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Hard Cull'in in 2020

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Stocker Steve

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Shipped 6 big old cows yesterday who were slow to breed back. Can not make any money feeding hay to a big cow that weans a small late calf. They averaged 1595# full of balage. My prices ranged from 44.5 to 58.0 US cents. Steins were in the high 30s...

Shipped the 8 year old bull who was getting very stiff. He brought 77.5 cents. Will miss him a bit.

Still have 50% of the herd that are below average. So I put 14 cows on the new cull list.
 
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WFfarm

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With hay in short supply around here, it's hard to justify keeping any underperformers.
 

1982vett

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I’m feeling better about the 15 or so I sent down the road late February at a lot better price. Never got a chance to replace them and had plenty of grass that dried up since it stopped raining in September. The remainder haven’t attacked the good hay I put out yesterday as I thought the would so maybe I’ll have a few more weeks on the grass I have before they change their minds about it.
 
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Stocker Steve

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Had a dirt surfing neighbor tell me today to plow up the entire farm and grow soybeans. I told him I did not want to be a Chinese Communist tool. That said, there will be some hard cull'in this winter.
 

pricefarm

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Would it be better to feed the under performing cows till spring then sell them as a pair if they are breed?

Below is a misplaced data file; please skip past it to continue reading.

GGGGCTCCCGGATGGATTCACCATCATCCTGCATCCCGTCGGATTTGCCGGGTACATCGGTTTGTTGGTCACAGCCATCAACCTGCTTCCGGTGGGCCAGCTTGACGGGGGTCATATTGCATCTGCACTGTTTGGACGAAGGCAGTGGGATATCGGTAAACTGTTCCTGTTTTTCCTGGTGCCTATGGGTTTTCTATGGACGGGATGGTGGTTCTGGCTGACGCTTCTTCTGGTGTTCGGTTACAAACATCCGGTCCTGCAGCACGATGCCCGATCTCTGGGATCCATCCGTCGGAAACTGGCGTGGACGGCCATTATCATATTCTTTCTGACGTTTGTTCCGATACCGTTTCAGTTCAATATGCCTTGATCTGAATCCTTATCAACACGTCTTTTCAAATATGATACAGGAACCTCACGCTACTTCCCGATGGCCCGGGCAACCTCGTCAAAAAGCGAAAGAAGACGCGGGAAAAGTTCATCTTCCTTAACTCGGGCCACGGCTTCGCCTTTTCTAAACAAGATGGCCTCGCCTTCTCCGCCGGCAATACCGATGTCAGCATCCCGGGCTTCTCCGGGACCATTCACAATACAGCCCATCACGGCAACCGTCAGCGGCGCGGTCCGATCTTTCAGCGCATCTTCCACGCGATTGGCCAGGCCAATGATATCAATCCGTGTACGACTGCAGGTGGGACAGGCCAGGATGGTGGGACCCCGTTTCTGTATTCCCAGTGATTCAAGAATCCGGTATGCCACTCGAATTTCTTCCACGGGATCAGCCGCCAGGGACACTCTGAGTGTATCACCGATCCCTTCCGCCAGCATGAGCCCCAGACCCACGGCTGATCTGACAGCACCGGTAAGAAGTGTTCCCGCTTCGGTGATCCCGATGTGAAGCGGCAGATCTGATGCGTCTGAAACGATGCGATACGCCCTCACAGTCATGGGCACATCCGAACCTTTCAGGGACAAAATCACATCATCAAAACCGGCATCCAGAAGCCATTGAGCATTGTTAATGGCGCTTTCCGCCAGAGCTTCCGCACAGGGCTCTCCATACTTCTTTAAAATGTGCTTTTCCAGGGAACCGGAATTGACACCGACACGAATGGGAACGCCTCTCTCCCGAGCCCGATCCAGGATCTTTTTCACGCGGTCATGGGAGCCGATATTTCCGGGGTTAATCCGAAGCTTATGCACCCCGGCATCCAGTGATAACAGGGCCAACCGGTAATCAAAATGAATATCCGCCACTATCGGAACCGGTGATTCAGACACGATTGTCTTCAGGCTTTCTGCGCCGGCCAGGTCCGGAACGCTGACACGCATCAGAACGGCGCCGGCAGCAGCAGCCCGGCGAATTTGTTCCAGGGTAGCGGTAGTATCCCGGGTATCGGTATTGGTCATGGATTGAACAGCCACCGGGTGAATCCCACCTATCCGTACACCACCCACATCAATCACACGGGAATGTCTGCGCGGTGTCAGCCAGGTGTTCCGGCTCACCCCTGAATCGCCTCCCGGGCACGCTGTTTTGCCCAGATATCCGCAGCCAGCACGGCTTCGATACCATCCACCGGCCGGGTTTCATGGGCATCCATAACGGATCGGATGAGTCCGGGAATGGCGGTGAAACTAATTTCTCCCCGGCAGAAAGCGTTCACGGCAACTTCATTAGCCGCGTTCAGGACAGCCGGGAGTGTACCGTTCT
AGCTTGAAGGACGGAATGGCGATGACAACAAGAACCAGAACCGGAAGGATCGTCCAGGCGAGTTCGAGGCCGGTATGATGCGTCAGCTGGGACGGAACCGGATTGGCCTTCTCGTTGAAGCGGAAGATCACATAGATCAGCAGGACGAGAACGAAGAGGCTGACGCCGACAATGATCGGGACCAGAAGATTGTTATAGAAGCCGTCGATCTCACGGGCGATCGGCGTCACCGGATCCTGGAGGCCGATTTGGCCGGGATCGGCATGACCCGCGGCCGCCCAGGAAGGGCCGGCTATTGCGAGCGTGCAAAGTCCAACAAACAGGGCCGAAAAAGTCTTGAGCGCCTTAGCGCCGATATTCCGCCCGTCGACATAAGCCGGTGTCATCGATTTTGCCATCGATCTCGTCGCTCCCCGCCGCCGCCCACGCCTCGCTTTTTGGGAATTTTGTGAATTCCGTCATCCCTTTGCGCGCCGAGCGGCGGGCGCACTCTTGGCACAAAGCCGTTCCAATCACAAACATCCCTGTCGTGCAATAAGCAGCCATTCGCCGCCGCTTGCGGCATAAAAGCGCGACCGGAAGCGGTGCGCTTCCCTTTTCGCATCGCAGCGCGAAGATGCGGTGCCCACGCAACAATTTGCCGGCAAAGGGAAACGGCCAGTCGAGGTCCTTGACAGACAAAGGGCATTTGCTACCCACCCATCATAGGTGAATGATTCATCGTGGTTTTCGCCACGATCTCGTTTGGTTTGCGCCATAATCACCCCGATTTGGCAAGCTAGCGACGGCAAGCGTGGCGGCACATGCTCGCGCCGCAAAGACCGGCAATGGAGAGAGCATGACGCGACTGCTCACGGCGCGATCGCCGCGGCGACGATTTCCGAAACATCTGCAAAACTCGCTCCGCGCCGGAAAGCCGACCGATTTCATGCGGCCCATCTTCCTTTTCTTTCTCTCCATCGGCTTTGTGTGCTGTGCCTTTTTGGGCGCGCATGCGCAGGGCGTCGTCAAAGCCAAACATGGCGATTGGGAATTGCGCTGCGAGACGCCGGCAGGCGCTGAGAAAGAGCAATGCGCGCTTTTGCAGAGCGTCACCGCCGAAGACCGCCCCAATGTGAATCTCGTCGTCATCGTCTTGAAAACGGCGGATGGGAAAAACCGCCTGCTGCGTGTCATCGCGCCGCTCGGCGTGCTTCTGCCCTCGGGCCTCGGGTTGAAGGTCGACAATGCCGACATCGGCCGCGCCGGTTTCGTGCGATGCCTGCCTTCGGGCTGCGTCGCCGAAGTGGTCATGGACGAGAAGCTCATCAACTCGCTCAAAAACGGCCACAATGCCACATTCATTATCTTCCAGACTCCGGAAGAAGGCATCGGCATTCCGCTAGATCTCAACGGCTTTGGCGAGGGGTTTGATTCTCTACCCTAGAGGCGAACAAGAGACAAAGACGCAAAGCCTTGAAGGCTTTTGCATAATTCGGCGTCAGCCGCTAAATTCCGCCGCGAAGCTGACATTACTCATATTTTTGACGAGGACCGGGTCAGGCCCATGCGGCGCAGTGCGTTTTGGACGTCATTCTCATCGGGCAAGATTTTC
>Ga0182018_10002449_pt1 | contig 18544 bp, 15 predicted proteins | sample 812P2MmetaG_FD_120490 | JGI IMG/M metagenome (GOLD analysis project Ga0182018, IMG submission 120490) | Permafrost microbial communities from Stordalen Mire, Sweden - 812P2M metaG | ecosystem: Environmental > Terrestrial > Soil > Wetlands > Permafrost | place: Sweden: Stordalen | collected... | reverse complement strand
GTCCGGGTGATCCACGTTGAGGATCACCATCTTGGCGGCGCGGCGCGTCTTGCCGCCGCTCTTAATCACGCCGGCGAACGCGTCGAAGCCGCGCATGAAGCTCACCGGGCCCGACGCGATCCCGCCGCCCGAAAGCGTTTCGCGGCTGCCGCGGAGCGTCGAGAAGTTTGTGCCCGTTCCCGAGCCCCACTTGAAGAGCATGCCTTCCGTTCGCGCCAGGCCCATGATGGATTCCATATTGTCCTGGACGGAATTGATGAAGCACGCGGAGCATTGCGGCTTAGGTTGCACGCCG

Dave

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Had a dirt surfing neighbor tell me today to plow up the entire farm and grow soybeans. I told him I did not want to be a Chinese Communist tool. That said, there will be some hard cull'in this winter.
Here it is 160-180 days to spring grass. We figure $2 a day through the winter. Culls are bringing $600-$700 +/- a head. That might work but it might not.
 
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Stocker Steve

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Would it be better to feed the under performing cows till spring then sell them as a pair if they are breed?

There are spread sheets out there to estimate the return from carrying cows. Big variables are carrying cost due to feed price and cow size, duration till you sell due to today's date vs. calving date, estimated selling price due to color n age n calving date n death loss...

Hard to make money carrying culls in snow country unless you have a strong rising market or are able to buy them in late winter. Some scenarios here:
1) big fleshy cow - - probably not
2) smaller lean young black cow - - probably yes
3) cheap hay and able to take a mineral credit - - probably yes, but yearings could pay off better